It is a very common understanding that children are more interested in the box that the gift arrives in, rather than the gift itself – ever wondered why?

As adults, we have learned through the years that the box is merely the packaging for something more exciting, something more than the box. To a child, that box is everything they have even wanted. It is a blank canvas, limited only by their imagination and time.

That box, no matter how big or small, is the most amazing, open-ended resource that they could ever want! That box, that cardboard box, is a spaceship, a car, a train, a hideout, a shop, a house – literally anything! The adventure begins within the child. A spark of excitement rushes through their bodies and with every thought and movement they make they become even more excited, deepening their involvement with the idea, their imagination, and their learning.

When children are excited, they become sponges for learning. Like a sponge, they absorb information and new ideas that are all around them. They begin to develop a growth mindset that triggers in itself, a desire for more learning, and more information. They problem-solve, they take risks, and they grow their minds as they test their own knowledge.

Remember that feeling of pure excitement? The one before life experiences hardened you to the awe and wonder around you? Children still have that, and it is the role of the early year’s practitioner to ensure that the innocence and passion for the world they live stay at the core of every day! That the amazing world we live in creates possibilities that are endless and exciting.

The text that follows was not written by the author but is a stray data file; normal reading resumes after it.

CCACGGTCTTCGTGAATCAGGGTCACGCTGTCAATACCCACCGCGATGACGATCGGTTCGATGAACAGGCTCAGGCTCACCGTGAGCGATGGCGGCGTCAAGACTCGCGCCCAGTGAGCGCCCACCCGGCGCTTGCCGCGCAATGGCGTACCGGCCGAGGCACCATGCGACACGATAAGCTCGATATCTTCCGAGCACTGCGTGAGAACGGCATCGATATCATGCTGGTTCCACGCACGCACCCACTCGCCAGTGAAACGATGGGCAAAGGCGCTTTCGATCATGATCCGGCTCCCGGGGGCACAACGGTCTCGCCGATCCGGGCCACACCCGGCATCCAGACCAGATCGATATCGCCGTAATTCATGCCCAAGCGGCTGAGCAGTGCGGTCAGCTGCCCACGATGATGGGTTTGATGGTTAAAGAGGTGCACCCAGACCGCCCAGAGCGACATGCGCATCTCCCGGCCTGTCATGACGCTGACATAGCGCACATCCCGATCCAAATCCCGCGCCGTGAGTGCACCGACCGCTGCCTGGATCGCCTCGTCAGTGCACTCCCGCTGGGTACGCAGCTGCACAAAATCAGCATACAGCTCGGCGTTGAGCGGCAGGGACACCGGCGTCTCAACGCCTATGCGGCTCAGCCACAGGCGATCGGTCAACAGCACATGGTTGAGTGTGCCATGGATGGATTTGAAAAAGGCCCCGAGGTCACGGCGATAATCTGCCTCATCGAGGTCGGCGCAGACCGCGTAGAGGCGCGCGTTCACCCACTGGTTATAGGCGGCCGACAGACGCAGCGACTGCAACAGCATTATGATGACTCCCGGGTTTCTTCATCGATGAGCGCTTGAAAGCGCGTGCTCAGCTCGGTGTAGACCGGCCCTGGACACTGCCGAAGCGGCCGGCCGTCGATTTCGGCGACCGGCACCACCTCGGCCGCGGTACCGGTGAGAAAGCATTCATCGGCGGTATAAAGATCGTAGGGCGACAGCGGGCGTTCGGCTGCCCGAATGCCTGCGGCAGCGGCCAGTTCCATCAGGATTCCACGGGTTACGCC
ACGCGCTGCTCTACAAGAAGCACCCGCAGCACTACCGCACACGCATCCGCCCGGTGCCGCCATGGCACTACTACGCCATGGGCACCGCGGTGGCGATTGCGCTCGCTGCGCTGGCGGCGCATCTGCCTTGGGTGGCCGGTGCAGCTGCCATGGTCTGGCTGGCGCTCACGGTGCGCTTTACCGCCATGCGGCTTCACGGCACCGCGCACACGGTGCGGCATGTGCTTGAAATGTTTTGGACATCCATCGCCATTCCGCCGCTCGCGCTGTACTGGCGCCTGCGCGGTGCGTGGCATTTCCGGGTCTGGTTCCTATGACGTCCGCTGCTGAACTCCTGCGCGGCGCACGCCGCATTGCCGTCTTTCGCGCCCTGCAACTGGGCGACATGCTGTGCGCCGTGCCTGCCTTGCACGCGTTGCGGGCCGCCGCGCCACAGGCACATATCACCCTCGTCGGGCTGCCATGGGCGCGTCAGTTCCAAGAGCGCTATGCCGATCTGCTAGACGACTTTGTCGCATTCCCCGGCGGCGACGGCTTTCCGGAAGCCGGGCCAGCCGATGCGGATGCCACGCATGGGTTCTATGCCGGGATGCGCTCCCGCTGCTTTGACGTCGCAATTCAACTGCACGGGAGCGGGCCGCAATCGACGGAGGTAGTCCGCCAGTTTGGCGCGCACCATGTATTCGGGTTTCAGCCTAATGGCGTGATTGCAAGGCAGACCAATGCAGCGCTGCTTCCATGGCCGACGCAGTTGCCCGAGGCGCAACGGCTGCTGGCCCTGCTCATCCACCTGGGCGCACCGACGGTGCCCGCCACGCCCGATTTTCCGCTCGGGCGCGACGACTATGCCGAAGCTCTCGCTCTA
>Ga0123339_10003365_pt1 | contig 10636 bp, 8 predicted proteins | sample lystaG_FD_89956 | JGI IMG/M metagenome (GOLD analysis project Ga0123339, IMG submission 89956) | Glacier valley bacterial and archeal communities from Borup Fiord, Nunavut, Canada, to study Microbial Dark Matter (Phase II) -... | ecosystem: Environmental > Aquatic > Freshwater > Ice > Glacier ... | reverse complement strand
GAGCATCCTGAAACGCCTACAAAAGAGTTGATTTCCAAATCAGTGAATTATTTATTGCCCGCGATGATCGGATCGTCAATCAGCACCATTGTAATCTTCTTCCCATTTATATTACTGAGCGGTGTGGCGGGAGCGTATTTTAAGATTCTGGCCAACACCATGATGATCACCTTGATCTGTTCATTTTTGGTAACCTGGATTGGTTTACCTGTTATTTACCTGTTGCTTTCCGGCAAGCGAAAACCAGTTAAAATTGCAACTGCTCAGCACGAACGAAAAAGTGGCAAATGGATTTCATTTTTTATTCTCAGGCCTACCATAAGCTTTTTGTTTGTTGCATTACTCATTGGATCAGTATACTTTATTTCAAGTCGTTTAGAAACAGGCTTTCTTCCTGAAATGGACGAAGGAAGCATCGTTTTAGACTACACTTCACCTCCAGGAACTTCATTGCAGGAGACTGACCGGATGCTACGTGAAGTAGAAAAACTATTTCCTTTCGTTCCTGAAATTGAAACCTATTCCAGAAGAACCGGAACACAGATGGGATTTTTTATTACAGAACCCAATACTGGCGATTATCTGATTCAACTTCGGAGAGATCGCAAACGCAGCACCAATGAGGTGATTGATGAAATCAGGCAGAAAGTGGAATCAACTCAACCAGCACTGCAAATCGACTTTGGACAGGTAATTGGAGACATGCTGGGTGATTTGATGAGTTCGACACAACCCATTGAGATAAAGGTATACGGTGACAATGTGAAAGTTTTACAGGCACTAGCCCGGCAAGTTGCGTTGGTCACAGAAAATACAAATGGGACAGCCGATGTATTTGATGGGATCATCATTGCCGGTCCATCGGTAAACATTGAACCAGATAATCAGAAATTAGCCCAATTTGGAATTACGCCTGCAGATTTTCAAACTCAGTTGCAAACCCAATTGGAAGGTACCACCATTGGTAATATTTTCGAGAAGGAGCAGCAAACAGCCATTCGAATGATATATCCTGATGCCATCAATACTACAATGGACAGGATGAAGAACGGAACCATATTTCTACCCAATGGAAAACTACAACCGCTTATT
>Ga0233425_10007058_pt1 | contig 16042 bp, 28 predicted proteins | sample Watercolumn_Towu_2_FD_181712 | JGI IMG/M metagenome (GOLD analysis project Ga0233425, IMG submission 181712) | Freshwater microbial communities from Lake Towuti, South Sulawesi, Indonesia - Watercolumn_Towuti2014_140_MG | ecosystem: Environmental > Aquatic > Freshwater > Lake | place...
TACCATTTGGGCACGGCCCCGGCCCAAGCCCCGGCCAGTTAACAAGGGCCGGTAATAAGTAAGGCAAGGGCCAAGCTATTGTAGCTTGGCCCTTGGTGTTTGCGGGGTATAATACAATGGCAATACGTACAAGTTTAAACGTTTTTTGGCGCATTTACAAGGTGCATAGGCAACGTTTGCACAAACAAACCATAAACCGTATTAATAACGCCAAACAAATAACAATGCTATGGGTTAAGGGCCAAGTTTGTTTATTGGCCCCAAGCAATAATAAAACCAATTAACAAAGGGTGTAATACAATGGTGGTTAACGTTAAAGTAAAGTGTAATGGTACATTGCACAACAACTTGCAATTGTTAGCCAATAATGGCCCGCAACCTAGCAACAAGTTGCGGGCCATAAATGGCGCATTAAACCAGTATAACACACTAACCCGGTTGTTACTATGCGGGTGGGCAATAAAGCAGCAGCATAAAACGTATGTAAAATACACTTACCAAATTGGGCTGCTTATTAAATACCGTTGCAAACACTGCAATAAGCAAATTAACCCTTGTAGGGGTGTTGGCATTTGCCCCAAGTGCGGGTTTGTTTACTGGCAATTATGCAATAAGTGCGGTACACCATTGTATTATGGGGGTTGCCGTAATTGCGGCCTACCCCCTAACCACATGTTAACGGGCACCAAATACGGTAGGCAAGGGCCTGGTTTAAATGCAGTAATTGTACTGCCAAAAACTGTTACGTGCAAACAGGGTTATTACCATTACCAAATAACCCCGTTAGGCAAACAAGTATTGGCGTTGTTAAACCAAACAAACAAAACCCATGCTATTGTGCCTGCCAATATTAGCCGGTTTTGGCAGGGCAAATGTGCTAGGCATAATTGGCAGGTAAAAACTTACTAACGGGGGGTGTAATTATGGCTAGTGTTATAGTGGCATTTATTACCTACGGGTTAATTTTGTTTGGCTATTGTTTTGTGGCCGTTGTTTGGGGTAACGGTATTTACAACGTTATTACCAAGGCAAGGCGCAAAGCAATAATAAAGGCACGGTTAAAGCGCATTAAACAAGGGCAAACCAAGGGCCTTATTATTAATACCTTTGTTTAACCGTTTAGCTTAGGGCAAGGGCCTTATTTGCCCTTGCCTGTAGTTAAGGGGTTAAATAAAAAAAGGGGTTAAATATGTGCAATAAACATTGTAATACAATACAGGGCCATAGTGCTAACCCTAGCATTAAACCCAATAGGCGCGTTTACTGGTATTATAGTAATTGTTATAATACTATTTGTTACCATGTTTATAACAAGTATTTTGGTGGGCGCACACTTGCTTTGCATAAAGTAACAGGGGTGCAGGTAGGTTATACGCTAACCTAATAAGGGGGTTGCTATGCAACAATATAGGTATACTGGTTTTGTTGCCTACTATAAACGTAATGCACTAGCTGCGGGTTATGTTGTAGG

At Little Angels our Cardboard Box Approach gives children resources – it is a toy free setting so that children can use their imaginations to explore the world. Our settings are an extension of the home rather than a diluted version of a classroom – after all, children do well where they feel confident and secure, the home is often that place. That is why it is important for the learning environment to be designed with familiar objects in complimentary contrast with exciting bits and bobs.

Moore (1982) wrote “The end product of education or schooling is someone who has improved by what has happened to that person”. Positive experiences with peers and skilful practitioners support brain growth and development in children. Exposure to risk creates resilience and helps them to understand all aspects of how it feels to experience stress hormones – a transferable life skill that is not only essential to growth but also survival!

Learning comes from a direct and personal experience of a child (Wilson, 1969).

Putting the children at the heart of our pedagogy, in the very essence of the planning of the physical environment, the sourcing of materials, resources and equipment ensure that every child is excited to learn. Children feed into every aspect of the intent, implementation, and delivery of the quality of care and education being delivered. The setting is their place to feel contained and learn respect, emotional intelligence, and all about themselves, who they are and what they are capable of.

Article submitted by:
LUCY LEWIN of Little Angles